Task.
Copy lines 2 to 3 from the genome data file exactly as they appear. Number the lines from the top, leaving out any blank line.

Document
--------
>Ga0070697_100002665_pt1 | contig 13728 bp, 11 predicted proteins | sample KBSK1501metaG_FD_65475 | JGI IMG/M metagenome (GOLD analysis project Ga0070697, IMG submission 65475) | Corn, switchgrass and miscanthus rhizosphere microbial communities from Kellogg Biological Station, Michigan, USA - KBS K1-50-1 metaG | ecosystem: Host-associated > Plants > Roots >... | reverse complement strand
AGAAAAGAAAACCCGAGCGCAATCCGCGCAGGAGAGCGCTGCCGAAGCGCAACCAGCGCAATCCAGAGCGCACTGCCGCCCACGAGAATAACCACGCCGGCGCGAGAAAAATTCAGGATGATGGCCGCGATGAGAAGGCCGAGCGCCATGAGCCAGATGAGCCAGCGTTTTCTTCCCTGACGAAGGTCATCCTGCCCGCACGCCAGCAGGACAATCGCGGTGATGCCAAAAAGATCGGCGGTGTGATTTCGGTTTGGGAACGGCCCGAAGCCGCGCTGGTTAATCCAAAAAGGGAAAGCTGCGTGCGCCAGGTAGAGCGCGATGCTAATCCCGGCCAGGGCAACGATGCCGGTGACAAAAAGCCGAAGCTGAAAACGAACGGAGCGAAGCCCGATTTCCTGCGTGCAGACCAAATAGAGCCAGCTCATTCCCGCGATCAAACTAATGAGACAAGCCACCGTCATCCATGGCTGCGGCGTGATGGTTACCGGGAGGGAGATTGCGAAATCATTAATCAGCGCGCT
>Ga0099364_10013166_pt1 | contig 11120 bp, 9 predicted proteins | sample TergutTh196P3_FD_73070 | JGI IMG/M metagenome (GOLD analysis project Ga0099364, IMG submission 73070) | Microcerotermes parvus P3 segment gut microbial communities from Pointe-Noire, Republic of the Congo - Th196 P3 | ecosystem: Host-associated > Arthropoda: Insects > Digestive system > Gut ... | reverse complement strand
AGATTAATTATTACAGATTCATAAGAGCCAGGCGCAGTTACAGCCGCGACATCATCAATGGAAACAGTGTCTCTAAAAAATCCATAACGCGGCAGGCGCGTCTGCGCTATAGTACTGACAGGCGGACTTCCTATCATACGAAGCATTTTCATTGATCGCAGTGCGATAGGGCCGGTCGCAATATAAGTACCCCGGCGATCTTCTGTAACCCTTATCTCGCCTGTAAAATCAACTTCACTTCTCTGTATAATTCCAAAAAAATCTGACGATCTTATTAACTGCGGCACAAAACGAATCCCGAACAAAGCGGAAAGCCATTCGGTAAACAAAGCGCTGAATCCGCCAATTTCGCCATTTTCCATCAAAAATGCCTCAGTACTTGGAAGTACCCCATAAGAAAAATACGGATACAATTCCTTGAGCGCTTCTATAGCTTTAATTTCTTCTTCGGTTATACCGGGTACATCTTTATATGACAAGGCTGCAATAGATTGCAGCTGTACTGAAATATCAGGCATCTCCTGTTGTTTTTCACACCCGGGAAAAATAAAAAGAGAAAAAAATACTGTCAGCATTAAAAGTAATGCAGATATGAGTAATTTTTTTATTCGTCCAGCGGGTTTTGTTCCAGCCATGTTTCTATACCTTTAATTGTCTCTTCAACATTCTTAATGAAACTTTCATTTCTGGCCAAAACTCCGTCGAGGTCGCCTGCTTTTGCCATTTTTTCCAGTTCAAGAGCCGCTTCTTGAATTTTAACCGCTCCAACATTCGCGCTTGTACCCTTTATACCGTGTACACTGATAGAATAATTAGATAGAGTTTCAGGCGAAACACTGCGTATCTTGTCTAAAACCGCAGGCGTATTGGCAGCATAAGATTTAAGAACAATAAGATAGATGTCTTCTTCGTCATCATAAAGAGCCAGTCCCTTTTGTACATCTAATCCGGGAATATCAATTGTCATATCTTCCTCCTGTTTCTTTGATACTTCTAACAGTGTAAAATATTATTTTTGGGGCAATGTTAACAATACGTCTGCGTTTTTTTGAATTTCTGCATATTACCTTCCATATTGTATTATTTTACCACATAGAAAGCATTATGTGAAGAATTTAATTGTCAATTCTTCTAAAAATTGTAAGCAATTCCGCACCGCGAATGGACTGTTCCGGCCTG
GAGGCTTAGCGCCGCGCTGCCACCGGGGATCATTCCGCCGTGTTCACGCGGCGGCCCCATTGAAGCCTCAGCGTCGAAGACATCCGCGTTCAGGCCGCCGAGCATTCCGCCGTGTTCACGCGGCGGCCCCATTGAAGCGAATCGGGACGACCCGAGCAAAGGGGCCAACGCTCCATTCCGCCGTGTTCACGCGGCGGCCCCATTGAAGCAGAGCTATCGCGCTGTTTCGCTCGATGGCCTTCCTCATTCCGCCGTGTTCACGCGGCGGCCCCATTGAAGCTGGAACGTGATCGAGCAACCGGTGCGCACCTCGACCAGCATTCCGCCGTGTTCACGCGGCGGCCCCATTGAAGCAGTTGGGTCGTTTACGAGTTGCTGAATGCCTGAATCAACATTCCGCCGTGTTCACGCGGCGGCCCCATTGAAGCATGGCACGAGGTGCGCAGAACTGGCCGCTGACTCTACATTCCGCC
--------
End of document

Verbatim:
AGAAAAGAAAACCCGAGCGCAATCCGCGCAGGAGAGCGCTGCCGAAGCGCAACCAGCGCAATCCAGAGCGCACTGCCGCCCACGAGAATAACCACGCCGGCGCGAGAAAAATTCAGGATGATGGCCGCGATGAGAAGGCCGAGCGCCATGAGCCAGATGAGCCAGCGTTTTCTTCCCTGACGAAGGTCATCCTGCCCGCACGCCAGCAGGACAATCGCGGTGATGCCAAAAAGATCGGCGGTGTGATTTCGGTTTGGGAACGGCCCGAAGCCGCGCTGGTTAATCCAAAAAGGGAAAGCTGCGTGCGCCAGGTAGAGCGCGATGCTAATCCCGGCCAGGGCAACGATGCCGGTGACAAAAAGCCGAAGCTGAAAACGAACGGAGCGAAGCCCGATTTCCTGCGTGCAGACCAAATAGAGCCAGCTCATTCCCGCGATCAAACTAATGAGACAAGCCACCGTCATCCATGGCTGCGGCGTGATGGTTACCGGGAGGGAGATTGCGAAATCATTAATCAGCGCGCT
>Ga0099364_10013166_pt1 | contig 11120 bp, 9 predicted proteins | sample TergutTh196P3_FD_73070 | JGI IMG/M metagenome (GOLD analysis project Ga0099364, IMG submission 73070) | Microcerotermes parvus P3 segment gut microbial communities from Pointe-Noire, Republic of the Congo - Th196 P3 | ecosystem: Host-associated > Arthropoda: Insects > Digestive system > Gut ... | reverse complement strand